West Virginia University Press’s new bookMountains Piled upon Mountains: Appalachian Nature Writing in the Anthropocenefeatures nearly fifty writers from across Appalachia sharing their place-based fiction, literary nonfiction, and poetry. The excerpt below is from the essay “Forest Disturbance” by Katie Fallon, who is the author of several books, has taught at West Virginia University, and now teaches in low-residency programs at West Virginia Wesleyan College and Chatham University. Mountains Piled upon Mountains, edited by Jessica Cory, is available now on our website.
Isabelle stands directly on top of the running buffalo clover (Trifolium stoloniferum), a federally endangered species. Her silver Nikes crush some of the three-leafed plants, while other sprouts tangle between her feet. The US Forest Service scientist leading our small group assures us that this clover likesdisturbance—in fact, it requires disturbance to flourish—but we are nervous about obliging.Read More »
Sarah Munroe and Kat Saunders worked as graduate assistants at West Virginia University Press while earning MFA degrees in creative writing from the WVU English department, and both have gone on in publishing—Sarah at Temple University Press, where she is an acquisitions editor, and Kat at Kent State University Press, where she is an assistant editor. In this conversation, conducted over Google Chat, they talk about how their time at West Virginia University informs their publishing work.
Sarah: I don’t know about you, but I miss West Virginia University Press. It was so chill. And the little house with the sheep.
Kat: I do too! Although I don’t miss the dead mice in the walls—only downside to that old farmhouse. What was your favorite project you worked on?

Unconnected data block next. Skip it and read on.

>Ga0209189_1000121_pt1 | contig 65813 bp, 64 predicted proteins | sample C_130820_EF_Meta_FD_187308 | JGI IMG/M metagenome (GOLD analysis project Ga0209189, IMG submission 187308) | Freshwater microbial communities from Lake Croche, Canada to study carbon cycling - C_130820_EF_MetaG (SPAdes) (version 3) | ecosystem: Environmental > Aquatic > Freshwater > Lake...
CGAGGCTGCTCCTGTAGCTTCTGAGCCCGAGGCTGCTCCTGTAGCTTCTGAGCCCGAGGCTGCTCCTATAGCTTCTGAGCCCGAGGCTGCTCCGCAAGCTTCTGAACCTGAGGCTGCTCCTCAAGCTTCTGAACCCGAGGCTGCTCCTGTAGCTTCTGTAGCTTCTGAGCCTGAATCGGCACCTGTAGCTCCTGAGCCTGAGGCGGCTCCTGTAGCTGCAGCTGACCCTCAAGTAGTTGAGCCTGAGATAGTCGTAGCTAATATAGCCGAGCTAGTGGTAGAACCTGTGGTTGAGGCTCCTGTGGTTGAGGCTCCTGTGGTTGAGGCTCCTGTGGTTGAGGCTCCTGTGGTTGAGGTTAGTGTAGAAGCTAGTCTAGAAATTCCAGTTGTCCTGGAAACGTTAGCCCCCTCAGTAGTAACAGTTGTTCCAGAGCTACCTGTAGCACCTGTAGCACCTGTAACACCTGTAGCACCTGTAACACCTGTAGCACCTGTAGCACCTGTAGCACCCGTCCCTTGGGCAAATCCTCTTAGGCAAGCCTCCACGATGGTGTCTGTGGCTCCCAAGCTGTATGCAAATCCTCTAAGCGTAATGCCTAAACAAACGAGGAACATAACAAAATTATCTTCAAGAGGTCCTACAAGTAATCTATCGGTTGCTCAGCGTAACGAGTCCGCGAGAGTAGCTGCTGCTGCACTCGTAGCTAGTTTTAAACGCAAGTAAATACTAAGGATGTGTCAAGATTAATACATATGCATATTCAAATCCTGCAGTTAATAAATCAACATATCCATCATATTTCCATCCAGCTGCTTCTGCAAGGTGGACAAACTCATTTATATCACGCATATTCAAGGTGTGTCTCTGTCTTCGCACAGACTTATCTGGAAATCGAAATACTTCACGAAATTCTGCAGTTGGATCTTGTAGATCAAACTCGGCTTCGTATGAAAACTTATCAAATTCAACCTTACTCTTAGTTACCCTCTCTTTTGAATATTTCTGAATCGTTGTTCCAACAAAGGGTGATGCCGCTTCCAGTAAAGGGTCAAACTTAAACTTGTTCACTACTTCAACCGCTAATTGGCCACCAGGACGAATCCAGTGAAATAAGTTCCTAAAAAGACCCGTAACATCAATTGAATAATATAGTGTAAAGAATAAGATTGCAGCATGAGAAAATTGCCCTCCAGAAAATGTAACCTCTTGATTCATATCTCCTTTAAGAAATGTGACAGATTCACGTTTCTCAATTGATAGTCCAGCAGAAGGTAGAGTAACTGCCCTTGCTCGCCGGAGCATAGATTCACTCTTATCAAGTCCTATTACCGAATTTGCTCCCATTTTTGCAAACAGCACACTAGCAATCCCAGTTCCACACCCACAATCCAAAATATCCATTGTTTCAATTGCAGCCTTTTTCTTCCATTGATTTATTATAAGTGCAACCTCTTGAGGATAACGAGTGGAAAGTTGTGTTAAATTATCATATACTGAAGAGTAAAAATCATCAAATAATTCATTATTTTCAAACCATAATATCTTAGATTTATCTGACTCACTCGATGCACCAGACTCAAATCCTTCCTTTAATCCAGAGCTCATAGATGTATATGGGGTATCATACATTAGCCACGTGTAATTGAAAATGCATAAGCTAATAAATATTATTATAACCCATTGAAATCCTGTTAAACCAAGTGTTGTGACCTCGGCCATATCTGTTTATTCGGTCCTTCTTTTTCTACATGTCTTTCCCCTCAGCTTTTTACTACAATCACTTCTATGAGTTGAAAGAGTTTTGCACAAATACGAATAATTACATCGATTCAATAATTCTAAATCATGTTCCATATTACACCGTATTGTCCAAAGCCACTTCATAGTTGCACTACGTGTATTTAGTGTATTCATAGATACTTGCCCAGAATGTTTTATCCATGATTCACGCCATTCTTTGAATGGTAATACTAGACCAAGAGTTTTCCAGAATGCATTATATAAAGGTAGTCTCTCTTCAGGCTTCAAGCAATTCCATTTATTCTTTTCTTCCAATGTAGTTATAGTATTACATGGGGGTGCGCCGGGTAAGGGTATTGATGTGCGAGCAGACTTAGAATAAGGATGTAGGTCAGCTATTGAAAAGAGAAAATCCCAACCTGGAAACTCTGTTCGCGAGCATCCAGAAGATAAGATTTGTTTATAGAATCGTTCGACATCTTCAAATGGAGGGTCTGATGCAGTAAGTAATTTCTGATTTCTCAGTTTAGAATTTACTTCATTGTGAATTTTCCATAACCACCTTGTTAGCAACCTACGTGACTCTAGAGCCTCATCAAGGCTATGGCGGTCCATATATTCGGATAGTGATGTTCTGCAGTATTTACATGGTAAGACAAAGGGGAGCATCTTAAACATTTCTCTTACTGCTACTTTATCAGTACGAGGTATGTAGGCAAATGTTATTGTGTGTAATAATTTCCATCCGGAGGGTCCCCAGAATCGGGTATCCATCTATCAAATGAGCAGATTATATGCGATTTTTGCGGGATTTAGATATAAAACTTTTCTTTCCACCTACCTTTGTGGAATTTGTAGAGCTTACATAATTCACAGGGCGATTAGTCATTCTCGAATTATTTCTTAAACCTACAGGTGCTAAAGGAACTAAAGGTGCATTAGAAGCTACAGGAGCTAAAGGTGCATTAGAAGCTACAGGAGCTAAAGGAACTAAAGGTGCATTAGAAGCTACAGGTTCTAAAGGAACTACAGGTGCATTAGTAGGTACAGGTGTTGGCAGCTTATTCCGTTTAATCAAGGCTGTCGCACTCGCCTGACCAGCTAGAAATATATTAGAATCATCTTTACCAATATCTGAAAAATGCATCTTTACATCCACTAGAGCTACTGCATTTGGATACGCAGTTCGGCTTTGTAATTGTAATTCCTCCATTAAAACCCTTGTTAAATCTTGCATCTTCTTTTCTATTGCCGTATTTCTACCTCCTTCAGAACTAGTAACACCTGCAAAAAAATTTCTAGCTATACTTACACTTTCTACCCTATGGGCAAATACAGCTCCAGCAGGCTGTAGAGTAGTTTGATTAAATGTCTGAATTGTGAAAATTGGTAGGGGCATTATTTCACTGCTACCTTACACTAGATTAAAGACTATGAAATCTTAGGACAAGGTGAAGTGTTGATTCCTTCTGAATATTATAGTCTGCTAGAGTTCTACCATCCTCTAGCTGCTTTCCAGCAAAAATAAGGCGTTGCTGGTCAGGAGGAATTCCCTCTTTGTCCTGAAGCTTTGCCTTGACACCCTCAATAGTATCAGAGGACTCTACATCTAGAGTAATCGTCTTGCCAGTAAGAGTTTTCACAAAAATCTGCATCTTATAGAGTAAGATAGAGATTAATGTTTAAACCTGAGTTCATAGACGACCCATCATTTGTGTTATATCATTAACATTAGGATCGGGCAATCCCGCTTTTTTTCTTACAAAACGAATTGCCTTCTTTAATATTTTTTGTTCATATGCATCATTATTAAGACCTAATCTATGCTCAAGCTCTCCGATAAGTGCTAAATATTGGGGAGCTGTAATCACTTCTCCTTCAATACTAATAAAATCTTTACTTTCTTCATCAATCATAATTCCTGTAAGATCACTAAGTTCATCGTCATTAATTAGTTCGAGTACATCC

Kat: I worked on the reprint of Muriel Rukeyser’s The Book of the Dead, which featured a new introduction by Catherine Venable Moore. It was a stunning essay. And I loved how Rukeyser wound research through her poetry.Read More »
Greg Bottoms’s Lowest White Boy is excerpted in the “Readings” section of Harper’s—our first appearance in the nation’s second-oldest magazine. Seven Days, Vermont’s alt weekly, praises the book for its “alchemy of lyricism and down-home telling-it-like-it-is.”
In our first appearance in the Times Literary Supplement, Appalachian Reckoning is called a “vibrant” collection of “rigorous, passionate” essays. The volume also lands alongside books by Colson Whitehead and others on the summer reading list at Bitter Southerner, and appearsinThe Baffler, Nashville’s The Contributor, and the podcast Reading Women. Coeditor Meredith McCarroll takes to CNN.com with the essay “Anthony Bourdain Listened to the Voices Hillbilly Elegy Ignored,” and the editorial team behind the book continues to be active on the interview circuit. McCarroll talks with WFDD radio in Winston-Salem, her coeditor Anthony Harkins talks with the podcast America’s Democrats, and the two team up for the podcasts Working HistoryandNew Books Network.
Ryan Boyd considers “How Humans Learn and the Future of Education” in the Los Angeles Review of Books, calling Joshua Eyler’s book “a splendid repository of ways to rethink how we teach college.”
In other news from our Teaching and Learning in Higher Education series, Jessamyn Neuhaus’s Geeky Pedagogyappears in the Inside Higher Ed preview of fall highlights from university presses. The SUNY Oswego podcast Tea for Teachingfeatures interviews with both Neuhaus and Derek Bruff, author of Intentional Tech.Read More »
Foreword Reviews calls Cassandra Kircher’s Far Flung—the latest title in WVU Press’s series In Place—a set of “intimate and moving essays on nature, family, and adventures in the wild,” noting that “Kircher, who was the first woman to patrol the remote, isolated backcountry of Colorado’s Rocky Mountain National Park, writes about how love for the earth’s wild places is intimately tied up with who we are.” We’re pleased to share an excerpt from this perfect summer read, and encourage you to see the author on tour this July and August.